Directed by Vincent Masciale [Other horror films: N/A]
For all intents and purposes, Fear, Inc. is basically a horror version of The Game (1997). Halfway through the film, the main character himself, Joe (Lucas Neff), alludes to as much.
The plot is certainly similar – bothered by the fact that the haunted house he and his girlfriend often go to isn’t scary enough, Joe decides to take a stranger (Patrick Renna, from Dark Ride and X-Files episode “Bad Blood”) up on his offer and call Fear, Inc., a company that specializes in custom scares. When he does, he finds himself, along with his girlfriend and friends, in very real trouble. Or is it all a game?
Fear, Inc. keeps you guessing on whether or not the whole thing is an elaborate prank, though it’s answered at the end of the film. Plenty of references to other horror films occur, given the fact Joe (again, Neff) is a big horror fan: Friday the 13th, Saw, April’s Fools Day, A Nightmare on Elm Street, randomly Game of Thrones, and even I Know What You Did Last Summer all played a small part in the film, though Saw being the most extensive.
When watching the movie, I didn’t quite know what route it ultimately was going to take – whether it’d be a Seven Footprints to Satan (1929) type ending or not, I went back-and-forth on. Plenty of surprises occur throughout the film, though I think most of them could be expected. The gore, though there’s not a whole lot, is decently done. While many of the actors and actresses feel more generic than not (including Caitlin Stasey, Chris Marquette, and Stephanie Drake), the main character Joe, played by Lucas Neff, did a really good job playing the stoner/goofball/thinks-the-whole-thing’s-a-joke type of guy, and for his short screen time, Richard Riehle (from Hatchet and a few hundred other things – seriously, his IMDb credits are boss) was fun also.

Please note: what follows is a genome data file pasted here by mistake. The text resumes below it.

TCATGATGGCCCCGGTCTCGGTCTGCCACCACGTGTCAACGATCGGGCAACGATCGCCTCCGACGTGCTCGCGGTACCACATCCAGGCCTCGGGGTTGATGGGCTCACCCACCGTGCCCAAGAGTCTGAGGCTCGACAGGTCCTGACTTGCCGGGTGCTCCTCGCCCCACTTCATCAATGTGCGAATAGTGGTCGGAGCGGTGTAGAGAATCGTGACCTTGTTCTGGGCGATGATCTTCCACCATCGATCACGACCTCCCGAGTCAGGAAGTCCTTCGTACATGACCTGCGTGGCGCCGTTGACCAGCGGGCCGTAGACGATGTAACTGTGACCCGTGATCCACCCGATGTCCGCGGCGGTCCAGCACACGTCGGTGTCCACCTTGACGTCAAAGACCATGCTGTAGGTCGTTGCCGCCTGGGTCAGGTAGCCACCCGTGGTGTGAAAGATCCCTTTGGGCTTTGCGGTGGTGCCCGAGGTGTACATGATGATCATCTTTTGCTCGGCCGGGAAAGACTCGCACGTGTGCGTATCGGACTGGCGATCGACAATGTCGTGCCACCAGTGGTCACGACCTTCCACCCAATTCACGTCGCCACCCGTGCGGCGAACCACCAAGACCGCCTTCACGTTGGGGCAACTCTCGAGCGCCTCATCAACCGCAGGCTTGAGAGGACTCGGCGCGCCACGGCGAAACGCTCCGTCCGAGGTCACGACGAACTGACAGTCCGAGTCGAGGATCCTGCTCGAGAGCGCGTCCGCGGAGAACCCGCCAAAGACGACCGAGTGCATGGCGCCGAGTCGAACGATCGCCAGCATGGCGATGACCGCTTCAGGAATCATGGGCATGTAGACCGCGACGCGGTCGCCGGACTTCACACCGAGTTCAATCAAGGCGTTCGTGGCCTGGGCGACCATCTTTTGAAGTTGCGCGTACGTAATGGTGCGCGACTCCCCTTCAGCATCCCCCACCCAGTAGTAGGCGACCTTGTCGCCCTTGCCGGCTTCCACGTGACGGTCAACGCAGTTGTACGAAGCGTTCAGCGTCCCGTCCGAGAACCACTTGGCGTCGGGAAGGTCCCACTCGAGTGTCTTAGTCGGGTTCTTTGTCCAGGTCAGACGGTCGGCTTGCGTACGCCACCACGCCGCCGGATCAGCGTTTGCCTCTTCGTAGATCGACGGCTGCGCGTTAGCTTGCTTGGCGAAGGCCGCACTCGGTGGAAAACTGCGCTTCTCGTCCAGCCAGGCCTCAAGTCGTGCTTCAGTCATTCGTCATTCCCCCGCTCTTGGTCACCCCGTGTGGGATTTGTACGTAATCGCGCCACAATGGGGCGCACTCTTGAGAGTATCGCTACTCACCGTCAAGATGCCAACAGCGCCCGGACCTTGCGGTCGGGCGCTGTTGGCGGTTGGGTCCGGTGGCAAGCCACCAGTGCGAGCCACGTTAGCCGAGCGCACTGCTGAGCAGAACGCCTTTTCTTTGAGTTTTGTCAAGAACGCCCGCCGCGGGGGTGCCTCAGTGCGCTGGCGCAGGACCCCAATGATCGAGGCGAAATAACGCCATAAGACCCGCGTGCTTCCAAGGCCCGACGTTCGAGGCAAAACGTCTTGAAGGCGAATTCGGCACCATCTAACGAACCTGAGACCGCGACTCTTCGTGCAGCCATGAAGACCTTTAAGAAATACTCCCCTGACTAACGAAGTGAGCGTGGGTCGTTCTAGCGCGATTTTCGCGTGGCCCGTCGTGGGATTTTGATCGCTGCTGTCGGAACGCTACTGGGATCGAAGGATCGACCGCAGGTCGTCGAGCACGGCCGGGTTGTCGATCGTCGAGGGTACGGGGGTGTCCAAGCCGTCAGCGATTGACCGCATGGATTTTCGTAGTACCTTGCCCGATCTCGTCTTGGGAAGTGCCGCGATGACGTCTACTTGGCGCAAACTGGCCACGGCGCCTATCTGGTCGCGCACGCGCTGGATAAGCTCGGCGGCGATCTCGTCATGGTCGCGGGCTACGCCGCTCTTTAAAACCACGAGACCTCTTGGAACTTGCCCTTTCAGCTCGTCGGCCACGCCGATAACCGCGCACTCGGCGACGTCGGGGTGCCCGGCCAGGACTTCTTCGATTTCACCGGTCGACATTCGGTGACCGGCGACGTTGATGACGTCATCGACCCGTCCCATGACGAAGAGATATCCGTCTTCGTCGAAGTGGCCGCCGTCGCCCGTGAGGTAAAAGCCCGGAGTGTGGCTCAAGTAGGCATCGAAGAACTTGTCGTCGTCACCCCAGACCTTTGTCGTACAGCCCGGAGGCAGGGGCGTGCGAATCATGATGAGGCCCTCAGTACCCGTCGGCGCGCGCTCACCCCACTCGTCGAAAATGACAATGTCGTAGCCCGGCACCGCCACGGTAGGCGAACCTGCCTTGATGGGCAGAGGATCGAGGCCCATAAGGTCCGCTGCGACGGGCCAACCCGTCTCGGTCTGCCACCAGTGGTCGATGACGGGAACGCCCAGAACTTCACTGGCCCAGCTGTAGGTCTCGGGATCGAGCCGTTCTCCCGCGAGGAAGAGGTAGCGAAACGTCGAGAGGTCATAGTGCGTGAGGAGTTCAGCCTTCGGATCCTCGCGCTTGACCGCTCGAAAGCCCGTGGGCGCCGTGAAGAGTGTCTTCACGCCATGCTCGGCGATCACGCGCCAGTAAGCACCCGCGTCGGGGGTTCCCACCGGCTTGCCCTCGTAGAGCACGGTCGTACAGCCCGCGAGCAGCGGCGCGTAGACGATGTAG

While labeled a comedy/horror, it seemed to me that the comedy was notched down from what it otherwise could have been. There’s a few amusing lines here and there at the beginning, but past a certain point, the film takes a mostly serious tone, which I appreciated. The ending, while foreshadowed, didn’t really work out that well in my opinion, but everything before that made this film a fun romp. I find the film almost above average, partially teetering that line. Generally, though, I’d recommend it.